Sierra Class


 


The new Sierra-class submarines were intended to be the primary Soviet attack submarine, incorporating a variety of new sensors, silencing equipment, command systems and countermeasures. The Project 945 was generally comparable in performance to early Los Angeles class, though with an arguably superior non-acoustic detection system and integrated acoustic countermeasures system.
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Typhoon Class
 


 


Typhoon-class submarines are the world's largest. They are quieter than their predecessors, largely due to their enormous size and improvements in quieting techniques. Despite their size, they are also more maneuverable than their predecessors. The main body of the sub contains two pressure hulls which lie parallel to each other and a third, which sits on top of them. This unique design increases the width and simplifies the internal arrangement of the sub. Sign up for updates: Wish list or have it faster: commission it.
 


Surcouf

(1931)


In 1931, not to be outdone by the British or Americans, France fielded Surcouf, at 361 feet and 3,304 tons. 
At the beginning of World War II, Surcouf was the largest submarine in the world.  Surcouf was armed with twin 8-inch guns and an airplane. Her short wartime career was marked with controversy and conspiracy theories.  Sign up for updates: Wish list or have it faster: commission it.
 

SURCOUF submarine
 

Drebel's Submarine

(1620)

 


The first submarine was ever constructed by Cornelius Van Drebel, of Holland, in the service of King James I of England.  It was operated by 12 rowers and submerged to a depth of 12 feet.  This occurred in 1620. 
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Brandtaucher

(1850)

 


Brandtaucher was a submarine built the German Navy in 1850.  In January 1850 Bauer, a cavalryman during the German-Danish War, designed Brandtaucher as a way to end the Danish naval blockade of Germany.  Bauer's early sketch attracted the attention of the Minister of Marine, who allowed him to construct a 70 x 18 x 29 cm model. Its satisfactory performance led to the construction of a full-scale model. Brandtaucher was 8.07 m long, 2.02 m at maximum beam and had a draught of 2.63 m and could reach a speed of 3 knots.  Upon seeing the submarine the Danish Fleet decided to retreat, resulting in the first naval victory achieved by a submarine.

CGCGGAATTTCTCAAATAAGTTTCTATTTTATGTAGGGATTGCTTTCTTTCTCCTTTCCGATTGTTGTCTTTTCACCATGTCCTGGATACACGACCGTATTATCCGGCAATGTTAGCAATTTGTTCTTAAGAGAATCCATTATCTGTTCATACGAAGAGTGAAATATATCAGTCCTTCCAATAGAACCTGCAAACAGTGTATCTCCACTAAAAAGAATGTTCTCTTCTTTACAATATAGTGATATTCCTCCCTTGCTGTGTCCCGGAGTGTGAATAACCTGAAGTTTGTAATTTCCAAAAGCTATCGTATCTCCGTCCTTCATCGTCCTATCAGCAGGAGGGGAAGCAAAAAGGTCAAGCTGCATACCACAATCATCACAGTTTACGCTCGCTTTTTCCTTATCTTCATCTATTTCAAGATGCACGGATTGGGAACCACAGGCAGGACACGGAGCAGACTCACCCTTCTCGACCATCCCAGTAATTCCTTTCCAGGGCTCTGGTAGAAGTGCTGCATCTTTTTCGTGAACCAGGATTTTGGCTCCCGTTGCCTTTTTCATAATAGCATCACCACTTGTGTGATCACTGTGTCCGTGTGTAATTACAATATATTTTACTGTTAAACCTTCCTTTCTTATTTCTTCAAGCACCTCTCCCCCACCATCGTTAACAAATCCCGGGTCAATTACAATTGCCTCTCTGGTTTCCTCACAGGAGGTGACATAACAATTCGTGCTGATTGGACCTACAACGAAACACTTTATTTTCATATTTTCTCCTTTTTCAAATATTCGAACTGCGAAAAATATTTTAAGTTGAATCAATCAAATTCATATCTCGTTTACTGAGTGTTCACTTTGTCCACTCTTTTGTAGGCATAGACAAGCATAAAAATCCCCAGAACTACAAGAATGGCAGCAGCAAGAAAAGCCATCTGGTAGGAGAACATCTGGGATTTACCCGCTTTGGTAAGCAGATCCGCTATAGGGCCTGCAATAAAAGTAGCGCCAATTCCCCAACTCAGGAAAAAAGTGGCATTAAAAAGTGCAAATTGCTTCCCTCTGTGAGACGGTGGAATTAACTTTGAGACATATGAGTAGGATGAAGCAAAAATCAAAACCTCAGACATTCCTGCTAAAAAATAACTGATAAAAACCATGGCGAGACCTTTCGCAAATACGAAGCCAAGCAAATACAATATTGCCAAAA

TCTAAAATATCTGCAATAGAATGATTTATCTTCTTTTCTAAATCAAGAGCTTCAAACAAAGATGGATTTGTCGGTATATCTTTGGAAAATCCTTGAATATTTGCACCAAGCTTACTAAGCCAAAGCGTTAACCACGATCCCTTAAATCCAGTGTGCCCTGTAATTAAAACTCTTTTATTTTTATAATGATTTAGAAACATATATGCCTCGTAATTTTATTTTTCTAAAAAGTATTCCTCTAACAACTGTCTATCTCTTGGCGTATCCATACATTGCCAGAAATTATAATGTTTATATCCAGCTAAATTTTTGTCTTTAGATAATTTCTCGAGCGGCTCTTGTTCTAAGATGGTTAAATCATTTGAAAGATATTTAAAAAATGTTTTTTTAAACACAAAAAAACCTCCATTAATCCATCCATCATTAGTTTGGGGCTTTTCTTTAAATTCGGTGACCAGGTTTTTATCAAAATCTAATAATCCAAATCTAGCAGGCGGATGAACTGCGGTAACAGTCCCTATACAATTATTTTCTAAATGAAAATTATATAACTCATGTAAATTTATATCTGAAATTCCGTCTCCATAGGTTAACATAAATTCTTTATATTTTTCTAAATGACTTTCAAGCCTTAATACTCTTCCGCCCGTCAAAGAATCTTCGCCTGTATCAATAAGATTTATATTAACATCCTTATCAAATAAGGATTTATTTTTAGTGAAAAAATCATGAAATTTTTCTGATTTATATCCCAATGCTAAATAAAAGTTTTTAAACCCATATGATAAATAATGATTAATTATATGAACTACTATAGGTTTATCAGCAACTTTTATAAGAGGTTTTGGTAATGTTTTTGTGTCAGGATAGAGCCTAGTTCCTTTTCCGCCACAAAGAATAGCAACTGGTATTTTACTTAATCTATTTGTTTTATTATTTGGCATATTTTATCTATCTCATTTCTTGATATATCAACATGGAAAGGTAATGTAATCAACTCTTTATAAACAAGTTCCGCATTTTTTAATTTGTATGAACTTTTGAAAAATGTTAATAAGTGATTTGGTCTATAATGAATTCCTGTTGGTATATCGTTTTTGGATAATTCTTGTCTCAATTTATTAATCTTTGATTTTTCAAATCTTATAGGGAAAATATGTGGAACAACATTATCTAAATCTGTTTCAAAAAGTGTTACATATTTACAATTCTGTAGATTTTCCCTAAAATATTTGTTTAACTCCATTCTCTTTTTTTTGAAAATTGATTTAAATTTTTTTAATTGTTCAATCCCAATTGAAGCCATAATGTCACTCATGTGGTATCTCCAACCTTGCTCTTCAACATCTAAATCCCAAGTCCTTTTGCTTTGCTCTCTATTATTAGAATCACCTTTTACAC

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Plongeur

(1863)

 


Plongeur (French for "Diver") was the first submarine in the world to be propelled by mechanical power. The submarine was propelled by stored compressed air powering a reciprocating engine. The compressed air could propel the submarine for 5 nautical miles, at a speed of 4 knots. The submarine was armed with a ram to hole the hull of enemy ships, and an electrically fired spar torpedo, fixed at the end of a pole. The submarine was 140 feet long. A support ship, the Cachalot, followed her in order to resupply the compressed air.  Sign up for updates: Wish list or have it faster: commission it.
 


 

Ictineu II

(1864)


The Ictineu II was the first successful combustion powered submarine. It had 14 meters length, 2 meters beam and 3 meters depth. It was built with olive tree wood with oak reinforcements and a 2 millimeter thick copper layer. On its upper side it had a deck of 1'30 meters wide and a hutch with three portholes with glasses of 10cm thick and 20cm diameter. From the conning tower the helm could be steered by means of an endless screw gear. The most important invention was the anaerobic engine of Ictineu II together with the solution to the problem of oxygen renovation in an hermetic container. The engine employed a chemical mix of manganese peroxide, zinc and potassium chlorate that reacted generating the temperature needed for the production of steam and gave as a gas product oxygen which, was collected in exhaust tanks and was used afterwards for breathing and illumination purpose. Sign up for updates: Wish list or have it faster: commission it.
 


 

Gymnote

(1888)

 


Gymnote was the world's first electrical submarine, and is often considered as the world's first modern and fully functional submarine.
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Peral

(1888)

 


The Peral submarine pioneered new designs in the hull, control systems and air systems.  Its ability to fire torpedoes under water while maintaining full propulsive power and control has led some to call it the first U-boat. The submarine was invented by Isaac Peral, a Spanish scientist and a sailor. He intended to use the submarine for military use.
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Alligator

(1861)


Launched in 1862 during the Civil War, Alligator was an the 47-foot long submarine that was primarily intended to counter the threat of the Confederate ironclad, the Virginia.  She was an  engineering marvel that helped usher in a new era in undersea travel. But until recently, little was known about the green, 47-foot-long Union vessel. The Alligator was lost off the North Carolina coast during a storm in 1863. It was never seen again.  Art work provided by Joe Hinds who is working with Model Ship Master on a Civil War ship book.  Sign up for updates: Wish list or have it faster: commission it.
 

alligator submarine